When sexual deviants are caught in the Net

From a speech by Kimberley S Young, the founder of the Centre for Online Addiction at the annual convention of the American Psychological Association
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The Independent Online

Sexual offences against children constitute a significant proportion of all reported criminal sex acts. Cyberspace now provides an easy environment for child-sex offenders to engage with and meet children, rather than in playgrounds and schoolyards, as in the past. Paedophiles on-line demonstrate a history of sexual conduct with children and transfer this sexual interest to cyberspace; this generally involves producing illegal images to trade on-line or making contact directly with children through chat rooms.

Sexual offences against children constitute a significant proportion of all reported criminal sex acts. Cyberspace now provides an easy environment for child-sex offenders to engage with and meet children, rather than in playgrounds and schoolyards, as in the past. Paedophiles on-line demonstrate a history of sexual conduct with children and transfer this sexual interest to cyberspace; this generally involves producing illegal images to trade on-line or making contact directly with children through chat rooms.

But at an alarming rate, the legal system has seen an increase over the past several years in the number of prosecutions for on-line paedophilia. A disturbing number of these cases involve offenders with no previous psychiatric or criminal history. In fact, their sexual interest in minors occurred exclusively in cyberspace and stemmed from the ease of availability of this material on the internet. In other words, these individuals are "fantasy users", who acted out child-adult sexual fantasies through adult-only chat rooms. Participants do this without the intention of making direct contact with children. Fantasy users participate in these rooms with other adults who share their interest.

Research has shown that chat channels are one of the most addictive applications available on the internet. A chat channel is a virtual community designated with a specific name where people with common interests can get together to exchange ideas or files. The theme of the room is described by its name, and many internet service providers permit sexually oriented chat channels to exist with names that clearly indicate the types of sexual practices that will be "discussed" by the participants. Those practices range from the most ordinary to the most deviant.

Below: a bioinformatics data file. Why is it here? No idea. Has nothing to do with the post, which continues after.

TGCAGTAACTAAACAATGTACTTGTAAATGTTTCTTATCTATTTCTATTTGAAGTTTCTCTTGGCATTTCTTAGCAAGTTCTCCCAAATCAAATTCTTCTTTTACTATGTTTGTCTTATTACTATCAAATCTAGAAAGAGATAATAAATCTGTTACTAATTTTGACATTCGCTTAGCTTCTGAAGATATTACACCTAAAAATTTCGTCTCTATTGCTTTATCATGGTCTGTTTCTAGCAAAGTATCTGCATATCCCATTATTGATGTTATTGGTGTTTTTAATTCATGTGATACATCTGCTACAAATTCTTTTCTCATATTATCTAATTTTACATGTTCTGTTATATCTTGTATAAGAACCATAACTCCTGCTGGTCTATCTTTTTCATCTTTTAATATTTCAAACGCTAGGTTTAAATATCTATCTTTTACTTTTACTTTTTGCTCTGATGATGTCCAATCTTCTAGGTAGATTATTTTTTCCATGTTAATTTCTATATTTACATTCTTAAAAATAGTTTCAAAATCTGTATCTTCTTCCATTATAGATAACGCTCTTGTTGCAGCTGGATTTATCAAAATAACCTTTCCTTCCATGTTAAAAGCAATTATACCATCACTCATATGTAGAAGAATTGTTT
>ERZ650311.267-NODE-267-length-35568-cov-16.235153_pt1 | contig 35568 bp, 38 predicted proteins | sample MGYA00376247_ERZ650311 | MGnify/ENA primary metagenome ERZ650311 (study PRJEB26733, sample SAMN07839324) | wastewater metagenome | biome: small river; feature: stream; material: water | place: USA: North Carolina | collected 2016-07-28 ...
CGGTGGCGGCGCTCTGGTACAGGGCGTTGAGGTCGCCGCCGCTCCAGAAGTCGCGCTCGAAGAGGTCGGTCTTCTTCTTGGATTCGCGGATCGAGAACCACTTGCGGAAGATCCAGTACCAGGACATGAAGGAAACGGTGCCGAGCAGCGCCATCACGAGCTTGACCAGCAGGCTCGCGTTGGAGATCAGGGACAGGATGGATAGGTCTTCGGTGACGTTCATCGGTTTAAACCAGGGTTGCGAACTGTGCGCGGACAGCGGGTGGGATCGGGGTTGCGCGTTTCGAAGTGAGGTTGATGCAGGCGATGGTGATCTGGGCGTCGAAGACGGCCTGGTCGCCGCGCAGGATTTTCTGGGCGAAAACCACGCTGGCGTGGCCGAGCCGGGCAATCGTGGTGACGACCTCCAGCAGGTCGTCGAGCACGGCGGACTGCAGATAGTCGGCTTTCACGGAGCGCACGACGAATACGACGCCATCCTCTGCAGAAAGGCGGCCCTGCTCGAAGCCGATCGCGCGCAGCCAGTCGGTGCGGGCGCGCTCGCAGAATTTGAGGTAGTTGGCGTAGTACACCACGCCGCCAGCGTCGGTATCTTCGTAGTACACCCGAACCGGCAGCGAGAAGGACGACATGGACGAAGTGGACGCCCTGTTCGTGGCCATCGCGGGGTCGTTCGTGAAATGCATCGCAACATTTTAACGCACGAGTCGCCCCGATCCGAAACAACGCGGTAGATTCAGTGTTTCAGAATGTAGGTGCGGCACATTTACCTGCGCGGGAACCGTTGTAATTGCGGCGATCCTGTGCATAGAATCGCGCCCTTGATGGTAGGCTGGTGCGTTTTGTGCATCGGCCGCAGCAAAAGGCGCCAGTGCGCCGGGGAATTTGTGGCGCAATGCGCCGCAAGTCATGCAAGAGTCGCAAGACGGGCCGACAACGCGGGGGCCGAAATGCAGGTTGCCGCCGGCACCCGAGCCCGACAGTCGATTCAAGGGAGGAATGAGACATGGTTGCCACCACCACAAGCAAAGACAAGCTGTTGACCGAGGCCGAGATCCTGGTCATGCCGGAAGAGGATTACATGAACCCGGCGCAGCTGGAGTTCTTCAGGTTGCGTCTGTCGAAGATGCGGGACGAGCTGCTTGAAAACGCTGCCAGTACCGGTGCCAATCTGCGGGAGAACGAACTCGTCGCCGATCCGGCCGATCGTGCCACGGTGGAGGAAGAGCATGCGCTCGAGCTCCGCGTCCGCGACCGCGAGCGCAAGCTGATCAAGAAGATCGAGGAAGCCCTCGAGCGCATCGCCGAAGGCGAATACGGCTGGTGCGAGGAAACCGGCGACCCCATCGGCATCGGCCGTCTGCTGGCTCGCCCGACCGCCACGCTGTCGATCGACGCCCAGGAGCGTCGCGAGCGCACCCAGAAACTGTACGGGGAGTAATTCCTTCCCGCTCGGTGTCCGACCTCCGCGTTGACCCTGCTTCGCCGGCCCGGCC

On-line subscribers invent "screen names" or "handles" that permit persons to participate anonymously in all on-line activities. The idea of becoming someone different lures many users into excessive internet use because of the fantasy escape that the activity provides. People engage in erotic dialogue in sexually oriented chat channels, and this is often known as cybersex, with two on-line users engaging in private discourse about sexual fantasies, a conversation that may be accompanied by sexual self-stimulation.

It is important to emphasise that what a participant says and does on-line does not necessarily represent what he or she desires in real life. A woman who role-plays a rape or bondage fantasy does not desire to be raped or tortured in real life. Users progress gradually into such deviant fantasies, with topics and interests they would have formerly found reprehensible becoming acceptable. After continued use, users become "desensitised" to the experience.

Clinical research suggests that deviant sexual discussions that take place on-line do not always come from individuals with any pre-existing disposition to deviancy.

Addictive behaviour typically serves the purpose of providing temporary escape from negative or unpleasant situations. With the constant and immediate access to the internet, cybersex serves as a convenient escape mechanism during times of stress.

On-line addiction and the involvement of otherwise law-abiding persons in illegal pornography has been on the increase as the availability of the internet has grown. Research has confirmed that traditional notions about the type of person involved in pornography or related activities frequently do not apply to internet utilisation.

My research and that of my colleagues seeks to document this recently evolving phenomenon for use by professionals, academics and the general public. New and continued research will also assist the courts to achieve accurate and just evaluation of such matters as they become increasingly frequent.

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